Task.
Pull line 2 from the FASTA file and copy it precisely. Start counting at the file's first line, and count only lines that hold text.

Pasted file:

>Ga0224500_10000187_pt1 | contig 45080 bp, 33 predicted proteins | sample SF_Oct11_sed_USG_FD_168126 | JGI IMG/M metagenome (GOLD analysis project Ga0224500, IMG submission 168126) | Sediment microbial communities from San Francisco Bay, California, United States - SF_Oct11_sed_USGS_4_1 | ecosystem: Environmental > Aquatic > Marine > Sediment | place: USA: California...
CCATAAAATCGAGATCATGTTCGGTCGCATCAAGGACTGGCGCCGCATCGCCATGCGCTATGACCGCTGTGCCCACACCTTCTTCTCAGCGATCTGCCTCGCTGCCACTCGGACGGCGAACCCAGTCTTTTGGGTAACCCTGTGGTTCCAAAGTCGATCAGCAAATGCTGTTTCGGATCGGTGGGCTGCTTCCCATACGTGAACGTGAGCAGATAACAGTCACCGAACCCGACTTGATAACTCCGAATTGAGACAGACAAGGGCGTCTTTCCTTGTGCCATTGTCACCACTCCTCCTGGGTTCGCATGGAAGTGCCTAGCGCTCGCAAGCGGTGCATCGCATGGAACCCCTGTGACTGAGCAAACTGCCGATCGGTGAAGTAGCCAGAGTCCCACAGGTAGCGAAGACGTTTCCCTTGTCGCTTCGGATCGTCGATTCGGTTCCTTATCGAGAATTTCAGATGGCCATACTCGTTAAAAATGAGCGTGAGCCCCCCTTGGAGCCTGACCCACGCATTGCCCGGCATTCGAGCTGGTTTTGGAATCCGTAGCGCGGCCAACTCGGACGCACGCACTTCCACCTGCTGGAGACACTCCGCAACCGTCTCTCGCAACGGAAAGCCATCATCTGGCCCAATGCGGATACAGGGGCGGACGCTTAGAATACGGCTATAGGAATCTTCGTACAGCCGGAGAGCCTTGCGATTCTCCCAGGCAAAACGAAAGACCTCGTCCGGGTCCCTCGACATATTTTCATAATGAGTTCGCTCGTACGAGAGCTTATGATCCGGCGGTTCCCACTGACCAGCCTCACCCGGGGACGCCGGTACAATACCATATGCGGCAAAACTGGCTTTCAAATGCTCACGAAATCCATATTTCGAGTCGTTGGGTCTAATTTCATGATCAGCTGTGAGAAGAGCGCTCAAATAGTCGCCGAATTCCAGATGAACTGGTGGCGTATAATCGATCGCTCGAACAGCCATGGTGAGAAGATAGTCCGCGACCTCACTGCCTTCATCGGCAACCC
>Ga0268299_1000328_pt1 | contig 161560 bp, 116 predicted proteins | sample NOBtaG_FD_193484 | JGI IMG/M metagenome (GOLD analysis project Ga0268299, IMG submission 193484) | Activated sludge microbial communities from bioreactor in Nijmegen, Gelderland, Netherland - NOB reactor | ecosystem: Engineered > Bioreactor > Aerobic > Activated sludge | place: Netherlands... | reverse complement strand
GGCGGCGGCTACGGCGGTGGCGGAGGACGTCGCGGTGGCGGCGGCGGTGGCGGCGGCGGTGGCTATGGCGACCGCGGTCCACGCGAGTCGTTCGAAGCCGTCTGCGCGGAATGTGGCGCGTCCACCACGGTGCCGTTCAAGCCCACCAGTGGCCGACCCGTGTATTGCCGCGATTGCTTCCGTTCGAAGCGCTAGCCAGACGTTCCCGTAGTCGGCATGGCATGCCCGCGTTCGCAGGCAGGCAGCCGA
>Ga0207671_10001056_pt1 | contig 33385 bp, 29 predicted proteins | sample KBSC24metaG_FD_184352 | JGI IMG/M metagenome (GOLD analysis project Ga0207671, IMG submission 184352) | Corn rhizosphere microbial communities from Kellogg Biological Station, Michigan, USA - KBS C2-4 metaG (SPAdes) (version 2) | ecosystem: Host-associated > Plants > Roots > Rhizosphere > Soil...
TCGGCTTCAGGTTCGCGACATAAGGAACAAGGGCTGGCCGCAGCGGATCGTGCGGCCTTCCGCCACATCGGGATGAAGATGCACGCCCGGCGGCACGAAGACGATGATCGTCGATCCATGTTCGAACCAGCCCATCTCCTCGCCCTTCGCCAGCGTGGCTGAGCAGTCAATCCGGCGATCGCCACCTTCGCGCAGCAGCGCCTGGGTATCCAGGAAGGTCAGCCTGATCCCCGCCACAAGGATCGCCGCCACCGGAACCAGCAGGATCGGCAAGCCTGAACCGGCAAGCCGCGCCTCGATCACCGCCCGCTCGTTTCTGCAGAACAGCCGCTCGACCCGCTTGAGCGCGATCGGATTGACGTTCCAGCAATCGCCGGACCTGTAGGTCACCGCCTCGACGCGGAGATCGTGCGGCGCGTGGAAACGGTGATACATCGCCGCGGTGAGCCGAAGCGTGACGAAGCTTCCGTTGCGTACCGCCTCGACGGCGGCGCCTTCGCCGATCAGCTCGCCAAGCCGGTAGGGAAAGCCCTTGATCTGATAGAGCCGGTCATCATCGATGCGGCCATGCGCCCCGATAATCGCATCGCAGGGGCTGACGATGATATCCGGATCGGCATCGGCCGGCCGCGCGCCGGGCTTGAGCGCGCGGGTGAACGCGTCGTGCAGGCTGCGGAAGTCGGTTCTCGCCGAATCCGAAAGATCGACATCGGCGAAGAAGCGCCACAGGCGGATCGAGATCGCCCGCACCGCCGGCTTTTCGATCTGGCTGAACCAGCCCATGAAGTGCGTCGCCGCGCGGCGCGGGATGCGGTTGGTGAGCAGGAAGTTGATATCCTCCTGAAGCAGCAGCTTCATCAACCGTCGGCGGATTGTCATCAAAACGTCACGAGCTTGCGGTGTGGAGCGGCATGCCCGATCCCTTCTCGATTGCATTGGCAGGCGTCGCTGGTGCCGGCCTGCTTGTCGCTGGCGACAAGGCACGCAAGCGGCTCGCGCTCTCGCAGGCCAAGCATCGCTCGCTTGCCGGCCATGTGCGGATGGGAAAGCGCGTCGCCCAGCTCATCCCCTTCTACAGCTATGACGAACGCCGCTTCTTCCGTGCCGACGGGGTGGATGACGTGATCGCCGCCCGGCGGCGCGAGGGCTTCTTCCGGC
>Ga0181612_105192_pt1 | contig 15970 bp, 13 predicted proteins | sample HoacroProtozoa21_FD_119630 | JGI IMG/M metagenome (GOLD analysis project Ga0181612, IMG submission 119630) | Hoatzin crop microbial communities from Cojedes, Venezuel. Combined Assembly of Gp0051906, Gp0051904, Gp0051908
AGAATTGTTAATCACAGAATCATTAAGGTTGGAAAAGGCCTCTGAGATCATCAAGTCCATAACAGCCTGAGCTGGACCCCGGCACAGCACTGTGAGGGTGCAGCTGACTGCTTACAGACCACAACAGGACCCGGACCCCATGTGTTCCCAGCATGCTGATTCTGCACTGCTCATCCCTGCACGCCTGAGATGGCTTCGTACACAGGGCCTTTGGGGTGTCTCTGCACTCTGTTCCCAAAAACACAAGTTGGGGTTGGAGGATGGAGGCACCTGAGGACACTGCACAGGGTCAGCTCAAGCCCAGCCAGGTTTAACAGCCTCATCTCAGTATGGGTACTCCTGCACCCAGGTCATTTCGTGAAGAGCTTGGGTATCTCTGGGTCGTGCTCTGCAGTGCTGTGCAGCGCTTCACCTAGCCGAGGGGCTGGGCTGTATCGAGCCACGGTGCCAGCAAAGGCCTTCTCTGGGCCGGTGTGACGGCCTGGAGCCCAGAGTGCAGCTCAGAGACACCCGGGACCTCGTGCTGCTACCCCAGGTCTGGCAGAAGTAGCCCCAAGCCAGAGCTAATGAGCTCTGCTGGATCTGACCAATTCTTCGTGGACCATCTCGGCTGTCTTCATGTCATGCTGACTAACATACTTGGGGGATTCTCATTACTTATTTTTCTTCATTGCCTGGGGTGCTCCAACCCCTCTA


CCATAAAATCGAGATCATGTTCGGTCGCATCAAGGACTGGCGCCGCATCGCCATGCGCTATGACCGCTGTGCCCACACCTTCTTCTCAGCGATCTGCCTCGCTGCCACTCGGACGGCGAACCCAGTCTTTTGGGTAACCCTGTGGTTCCAAAGTCGATCAGCAAATGCTGTTTCGGATCGGTGGGCTGCTTCCCATACGTGAACGTGAGCAGATAACAGTCACCGAACCCGACTTGATAACTCCGAATTGAGACAGACAAGGGCGTCTTTCCTTGTGCCATTGTCACCACTCCTCCTGGGTTCGCATGGAAGTGCCTAGCGCTCGCAAGCGGTGCATCGCATGGAACCCCTGTGACTGAGCAAACTGCCGATCGGTGAAGTAGCCAGAGTCCCACAGGTAGCGAAGACGTTTCCCTTGTCGCTTCGGATCGTCGATTCGGTTCCTTATCGAGAATTTCAGATGGCCATACTCGTTAAAAATGAGCGTGAGCCCCCCTTGGAGCCTGACCCACGCATTGCCCGGCATTCGAGCTGGTTTTGGAATCCGTAGCGCGGCCAACTCGGACGCACGCACTTCCACCTGCTGGAGACACTCCGCAACCGTCTCTCGCAACGGAAAGCCATCATCTGGCCCAATGCGGATACAGGGGCGGACGCTTAGAATACGGCTATAGGAATCTTCGTACAGCCGGAGAGCCTTGCGATTCTCCCAGGCAAAACGAAAGACCTCGTCCGGGTCCCTCGACATATTTTCATAATGAGTTCGCTCGTACGAGAGCTTATGATCCGGCGGTTCCCACTGACCAGCCTCACCCGGGGACGCCGGTACAATACCATATGCGGCAAAACTGGCTTTCAAATGCTCACGAAATCCATATTTCGAGTCGTTGGGTCTAATTTCATGATCAGCTGTGAGAAGAGCGCTCAAATAGTCGCCGAATTCCAGATGAACTGGTGGCGTATAATCGATCGCTCGAACAGCCATGGTGAGAAGATAGTCCGCGACCTCACTGCCTTCATCGGCAACCC